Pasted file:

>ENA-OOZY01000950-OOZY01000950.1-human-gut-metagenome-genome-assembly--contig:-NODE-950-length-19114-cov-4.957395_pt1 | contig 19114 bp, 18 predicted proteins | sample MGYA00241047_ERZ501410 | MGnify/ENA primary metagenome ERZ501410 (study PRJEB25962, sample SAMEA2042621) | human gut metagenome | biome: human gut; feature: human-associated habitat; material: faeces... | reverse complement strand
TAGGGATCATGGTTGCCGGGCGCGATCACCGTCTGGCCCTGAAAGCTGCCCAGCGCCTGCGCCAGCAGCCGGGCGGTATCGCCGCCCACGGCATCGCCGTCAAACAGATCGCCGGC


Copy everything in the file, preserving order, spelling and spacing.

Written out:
>ENA-OOZY01000950-OOZY01000950.1-human-gut-metagenome-genome-assembly--contig:-NODE-950-length-19114-cov-4.957395_pt1 | contig 19114 bp, 18 predicted proteins | sample MGYA00241047_ERZ501410 | MGnify/ENA primary metagenome ERZ501410 (study PRJEB25962, sample SAMEA2042621) | human gut metagenome | biome: human gut; feature: human-associated habitat; material: faeces... | reverse complement strand
TAGGGATCATGGTTGCCGGGCGCGATCACCGTCTGGCCCTGAAAGCTGCCCAGCGCCTGCGCCAGCAGCCGGGCGGTATCGCCGCCCACGGCATCGCCGTCAAACAGATCGCCGGC